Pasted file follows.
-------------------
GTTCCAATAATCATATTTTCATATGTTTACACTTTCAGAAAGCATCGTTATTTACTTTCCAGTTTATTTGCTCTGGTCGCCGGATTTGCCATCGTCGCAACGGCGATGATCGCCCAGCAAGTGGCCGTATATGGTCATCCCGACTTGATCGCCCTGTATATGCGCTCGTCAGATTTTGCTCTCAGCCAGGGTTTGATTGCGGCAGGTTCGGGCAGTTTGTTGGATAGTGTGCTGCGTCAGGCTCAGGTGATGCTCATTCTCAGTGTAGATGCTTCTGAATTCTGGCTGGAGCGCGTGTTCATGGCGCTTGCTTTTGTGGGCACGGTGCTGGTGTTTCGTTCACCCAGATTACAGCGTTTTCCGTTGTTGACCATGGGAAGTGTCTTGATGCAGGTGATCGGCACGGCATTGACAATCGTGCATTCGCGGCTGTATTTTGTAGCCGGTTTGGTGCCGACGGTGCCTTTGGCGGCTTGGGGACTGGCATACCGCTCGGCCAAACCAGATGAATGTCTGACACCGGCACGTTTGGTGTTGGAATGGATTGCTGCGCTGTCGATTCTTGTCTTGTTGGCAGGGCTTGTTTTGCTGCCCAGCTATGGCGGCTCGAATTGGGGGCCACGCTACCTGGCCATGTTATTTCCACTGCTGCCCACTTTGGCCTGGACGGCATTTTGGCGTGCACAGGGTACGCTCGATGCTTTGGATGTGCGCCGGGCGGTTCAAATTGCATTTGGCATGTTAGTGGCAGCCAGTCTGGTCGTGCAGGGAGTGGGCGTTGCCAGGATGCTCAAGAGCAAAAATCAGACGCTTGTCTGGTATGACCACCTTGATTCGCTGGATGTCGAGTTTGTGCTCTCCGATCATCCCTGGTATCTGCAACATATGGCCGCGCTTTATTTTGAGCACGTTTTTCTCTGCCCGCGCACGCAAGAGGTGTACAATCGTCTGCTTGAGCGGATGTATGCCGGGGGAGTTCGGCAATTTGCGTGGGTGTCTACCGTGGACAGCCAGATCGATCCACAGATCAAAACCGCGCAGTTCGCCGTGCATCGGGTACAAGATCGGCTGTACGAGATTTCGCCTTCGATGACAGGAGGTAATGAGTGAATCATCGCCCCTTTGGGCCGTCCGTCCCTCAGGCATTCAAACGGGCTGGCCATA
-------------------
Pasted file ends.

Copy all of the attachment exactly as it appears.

GTTCCAATAATCATATTTTCATATGTTTACACTTTCAGAAAGCATCGTTATTTACTTTCCAGTTTATTTGCTCTGGTCGCCGGATTTGCCATCGTCGCAACGGCGATGATCGCCCAGCAAGTGGCCGTATATGGTCATCCCGACTTGATCGCCCTGTATATGCGCTCGTCAGATTTTGCTCTCAGCCAGGGTTTGATTGCGGCAGGTTCGGGCAGTTTGTTGGATAGTGTGCTGCGTCAGGCTCAGGTGATGCTCATTCTCAGTGTAGATGCTTCTGAATTCTGGCTGGAGCGCGTGTTCATGGCGCTTGCTTTTGTGGGCACGGTGCTGGTGTTTCGTTCACCCAGATTACAGCGTTTTCCGTTGTTGACCATGGGAAGTGTCTTGATGCAGGTGATCGGCACGGCATTGACAATCGTGCATTCGCGGCTGTATTTTGTAGCCGGTTTGGTGCCGACGGTGCCTTTGGCGGCTTGGGGACTGGCATACCGCTCGGCCAAACCAGATGAATGTCTGACACCGGCACGTTTGGTGTTGGAATGGATTGCTGCGCTGTCGATTCTTGTCTTGTTGGCAGGGCTTGTTTTGCTGCCCAGCTATGGCGGCTCGAATTGGGGGCCACGCTACCTGGCCATGTTATTTCCACTGCTGCCCACTTTGGCCTGGACGGCATTTTGGCGTGCACAGGGTACGCTCGATGCTTTGGATGTGCGCCGGGCGGTTCAAATTGCATTTGGCATGTTAGTGGCAGCCAGTCTGGTCGTGCAGGGAGTGGGCGTTGCCAGGATGCTCAAGAGCAAAAATCAGACGCTTGTCTGGTATGACCACCTTGATTCGCTGGATGTCGAGTTTGTGCTCTCCGATCATCCCTGGTATCTGCAACATATGGCCGCGCTTTATTTTGAGCACGTTTTTCTCTGCCCGCGCACGCAAGAGGTGTACAATCGTCTGCTTGAGCGGATGTATGCCGGGGGAGTTCGGCAATTTGCGTGGGTGTCTACCGTGGACAGCCAGATCGATCCACAGATCAAAACCGCGCAGTTCGCCGTGCATCGGGTACAAGATCGGCTGTACGAGATTTCGCCTTCGATGACAGGAGGTAATGAGTGAATCATCGCCCCTTTGGGCCGTCCGTCCCTCAGGCATTCAAACGGGCTGGCCATA